IT IS DIFFICULT to understand the Police tactics on display today (10/2/22) outside Parliament. What is the objective of the Police commanders? To clear the parliamentary precinct of protesters, remove their tents and Portaloos, tow away the cars and trucks blocking the streets of central Wellington? Or, are the tactics deployed more concerned with the “look” of the operation. Is the objective to show New Zealand how very different our modern Police Force is from the baton-wielding riot squads of forty years ago?
If it was the “look” they were after, then they certainly achieved their objective.
Police commanders in other jurisdictions, watching the live feeds from New Zealand on their computers, must have shaken their heads in disbelief. Constables in their shirtsleeves, unhelmeted, inadequately masked against a crowd of unvaccinated citizens, and deployed in numbers insufficient to enforce the law effectively, were being asked to confront a defiant crowd of several hundred.
The tactic, referred to by the Wellington District Commander, Corrie Parnell, as a “graduated response”, seemed to involve steadily pushing the protesters back, and herding them out of Parliament Grounds and into the street. This was to be done without the use of any of the crowd control equipment available to officers overseas. There were to be no shields, no pepper spray, no tasers, no batons, no tear gas, no rubber bullets. Arrests were permissible, but since it required at least two – usually four – police officers to subdue each protester, cuff them, and lead them away, it was soon apparent that the process was unlikely to reduce the size of the crowd quickly. Indeed, hours went by, and the number of protesters remained fairly constant.
This inability of the Police to make any serious impression on either the size, or the intentions, of the crowd, combined with the public’s awareness of the infection risk posed to the constables on the front line, very soon altered the “look” of the Police operation dramatically.
Far from being impressed by the restraint of the Police, those watching the live feeds began to feel angry and frustrated at the utter ineffectuality of the tactics being employed. The Police commanders seemed paralysed. Unable to withdraw, but unwilling to deploy either the numbers, or the crowd control measures, needed to bring the protest to a close. All that the public saw was a crowd of anti-vaxxers successfully defying a New Zealand Police Force that either could not, or would not, compel them to disperse. The message conveyed was not of a restrained, compassionate – but effective – Police Force. All the New Zealand public saw was a weak one.
A state may be defined as a set of institutions with a monopoly over the exercise of political control – a monopoly made possible by its exclusive access to the means of organised violence. No state can afford to allow its citizens to gain the impression that it lacks either the means, or the will, to deploy violence against those who defy it. Why? Because those who look to the state’s “body of armed men” for protection against disorganisedviolence will become alarmed. And those who would seize the authority of the state for their own purposes will become emboldened. That is why, like it or not, the state has no option but to defend itself vigorously whenever it is challenged.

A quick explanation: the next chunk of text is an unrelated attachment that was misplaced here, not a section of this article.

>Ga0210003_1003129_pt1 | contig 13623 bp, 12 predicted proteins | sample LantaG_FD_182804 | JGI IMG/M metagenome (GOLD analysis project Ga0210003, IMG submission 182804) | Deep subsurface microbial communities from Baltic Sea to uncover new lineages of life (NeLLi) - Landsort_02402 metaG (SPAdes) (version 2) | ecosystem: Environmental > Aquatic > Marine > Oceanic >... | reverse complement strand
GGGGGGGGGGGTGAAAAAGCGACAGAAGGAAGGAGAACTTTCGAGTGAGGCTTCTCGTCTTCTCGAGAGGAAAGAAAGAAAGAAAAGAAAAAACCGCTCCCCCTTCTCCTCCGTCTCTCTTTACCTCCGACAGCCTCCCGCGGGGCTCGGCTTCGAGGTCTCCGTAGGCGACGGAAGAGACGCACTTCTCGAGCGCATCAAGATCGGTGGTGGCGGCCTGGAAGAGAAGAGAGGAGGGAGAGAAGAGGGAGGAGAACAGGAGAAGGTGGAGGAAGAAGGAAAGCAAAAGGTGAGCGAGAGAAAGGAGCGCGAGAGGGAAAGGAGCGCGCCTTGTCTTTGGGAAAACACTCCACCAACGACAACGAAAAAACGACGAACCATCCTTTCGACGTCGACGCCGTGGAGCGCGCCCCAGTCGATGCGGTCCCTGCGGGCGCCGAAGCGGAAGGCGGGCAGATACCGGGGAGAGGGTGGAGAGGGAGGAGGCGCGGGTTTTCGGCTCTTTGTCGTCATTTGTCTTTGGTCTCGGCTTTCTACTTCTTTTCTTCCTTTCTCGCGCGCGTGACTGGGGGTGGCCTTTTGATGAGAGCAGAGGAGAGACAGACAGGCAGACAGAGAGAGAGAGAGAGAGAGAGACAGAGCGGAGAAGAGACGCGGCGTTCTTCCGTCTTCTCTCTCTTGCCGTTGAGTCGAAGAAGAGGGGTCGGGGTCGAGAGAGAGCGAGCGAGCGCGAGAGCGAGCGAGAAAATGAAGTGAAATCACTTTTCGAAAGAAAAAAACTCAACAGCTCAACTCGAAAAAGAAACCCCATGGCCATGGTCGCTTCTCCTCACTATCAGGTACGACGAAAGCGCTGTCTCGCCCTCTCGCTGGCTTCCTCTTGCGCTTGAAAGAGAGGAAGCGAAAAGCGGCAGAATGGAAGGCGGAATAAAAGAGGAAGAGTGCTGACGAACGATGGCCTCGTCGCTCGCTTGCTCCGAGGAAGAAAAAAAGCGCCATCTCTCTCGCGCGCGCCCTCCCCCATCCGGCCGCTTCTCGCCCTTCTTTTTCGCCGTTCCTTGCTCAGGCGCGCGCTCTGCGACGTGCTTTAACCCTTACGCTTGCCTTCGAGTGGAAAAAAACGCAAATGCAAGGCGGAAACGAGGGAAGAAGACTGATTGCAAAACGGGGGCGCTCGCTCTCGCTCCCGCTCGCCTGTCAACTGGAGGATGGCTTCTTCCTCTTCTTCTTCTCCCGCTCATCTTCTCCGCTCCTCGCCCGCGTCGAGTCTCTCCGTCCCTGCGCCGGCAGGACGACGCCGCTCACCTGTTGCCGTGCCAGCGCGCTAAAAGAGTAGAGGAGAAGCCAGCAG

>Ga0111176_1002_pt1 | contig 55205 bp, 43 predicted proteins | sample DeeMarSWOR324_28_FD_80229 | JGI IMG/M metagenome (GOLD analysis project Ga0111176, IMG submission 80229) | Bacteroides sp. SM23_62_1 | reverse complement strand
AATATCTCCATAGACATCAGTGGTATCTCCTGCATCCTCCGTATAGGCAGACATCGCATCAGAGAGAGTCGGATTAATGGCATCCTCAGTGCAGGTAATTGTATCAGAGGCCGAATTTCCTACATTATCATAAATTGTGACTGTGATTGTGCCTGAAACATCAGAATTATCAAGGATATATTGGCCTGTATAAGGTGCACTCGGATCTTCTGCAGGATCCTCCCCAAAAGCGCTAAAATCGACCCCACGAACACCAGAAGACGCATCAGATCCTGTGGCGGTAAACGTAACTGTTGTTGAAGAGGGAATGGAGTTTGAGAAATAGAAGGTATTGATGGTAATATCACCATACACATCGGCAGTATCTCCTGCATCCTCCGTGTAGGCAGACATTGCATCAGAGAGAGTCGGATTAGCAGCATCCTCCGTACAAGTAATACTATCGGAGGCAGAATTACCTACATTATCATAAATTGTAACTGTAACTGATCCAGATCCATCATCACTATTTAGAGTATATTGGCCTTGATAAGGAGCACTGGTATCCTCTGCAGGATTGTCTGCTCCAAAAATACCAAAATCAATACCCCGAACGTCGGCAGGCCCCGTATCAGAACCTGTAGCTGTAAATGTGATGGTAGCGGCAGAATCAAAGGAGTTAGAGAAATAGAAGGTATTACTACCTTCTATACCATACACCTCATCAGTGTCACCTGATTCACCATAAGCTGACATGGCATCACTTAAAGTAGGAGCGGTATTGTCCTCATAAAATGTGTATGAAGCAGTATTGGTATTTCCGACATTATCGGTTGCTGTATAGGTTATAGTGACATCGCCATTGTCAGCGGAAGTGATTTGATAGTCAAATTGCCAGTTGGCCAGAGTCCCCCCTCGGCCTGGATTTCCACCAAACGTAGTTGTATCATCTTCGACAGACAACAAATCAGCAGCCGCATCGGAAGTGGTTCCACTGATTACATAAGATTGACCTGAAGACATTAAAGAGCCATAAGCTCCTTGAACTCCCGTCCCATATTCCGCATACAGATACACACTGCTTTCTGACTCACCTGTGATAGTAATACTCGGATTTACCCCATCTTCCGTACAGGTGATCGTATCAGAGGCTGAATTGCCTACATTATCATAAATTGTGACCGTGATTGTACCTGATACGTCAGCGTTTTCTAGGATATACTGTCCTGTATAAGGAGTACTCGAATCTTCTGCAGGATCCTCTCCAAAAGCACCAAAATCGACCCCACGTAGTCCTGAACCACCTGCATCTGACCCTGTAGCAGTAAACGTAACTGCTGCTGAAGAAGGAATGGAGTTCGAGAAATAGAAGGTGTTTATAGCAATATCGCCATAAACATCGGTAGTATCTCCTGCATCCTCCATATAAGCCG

Paradoxically, the vigour with which challenges to state authority are addressed in their earliest manifestations, the less chance there is that serious, perhaps deadly, force will be required to resolve them.
The Canadian model for the “Freedom Convoy” currently defying the New Zealand state is a case in point. By refusing to expel the truckers from downtown Ottawa immediately, using overwhelming police force, Justin Trudeau’s government only emboldened the protest organisers to escalate both their disruption and their demands – to the point where the entire economy of Canada is being constricted at its border-crossing choke-points, and the protest organisers are demanding the resignation of Trudeau and his government. It is difficult, now, to see Canada’s rapidly escalating crisis being resolved without the intervention of the Canadian armed forces. Tragically, Canadians are going to end up killing Canadians.
New Zealand prides itself on the fact that its political leaders are forbidden from interfering directly in matters of operational policing. All well and good, we do not want politicians issuing orders to the Police.
But, this does not mean that a government is required to remain indifferent to what most of the public would regard as a serious dereliction of duty on the part of senior Police commanders.
That the grounds of Parliament have been occupied by protesters who have obstructed public ways, harassed innocent passers-by, closed down places of business and administration, refused to obey lawful instructions, and have reacted violently to all attempts to move them on, is a situation that cannot be allowed to continue. With the Police appearing to construe the “Right to Protest” as an open invitation for protesters to ignore the rights and freedoms of their fellow citizens, the Prime Minister and her Cabinet have a duty to make it crystal clear to Police Commissioner, Andrew Coster, that this ongoing affront: both to the symbol of our democracy; and to the rule of law itself; must be brought to an end – now.
Let’s see what “a state of enforcement action” looks like.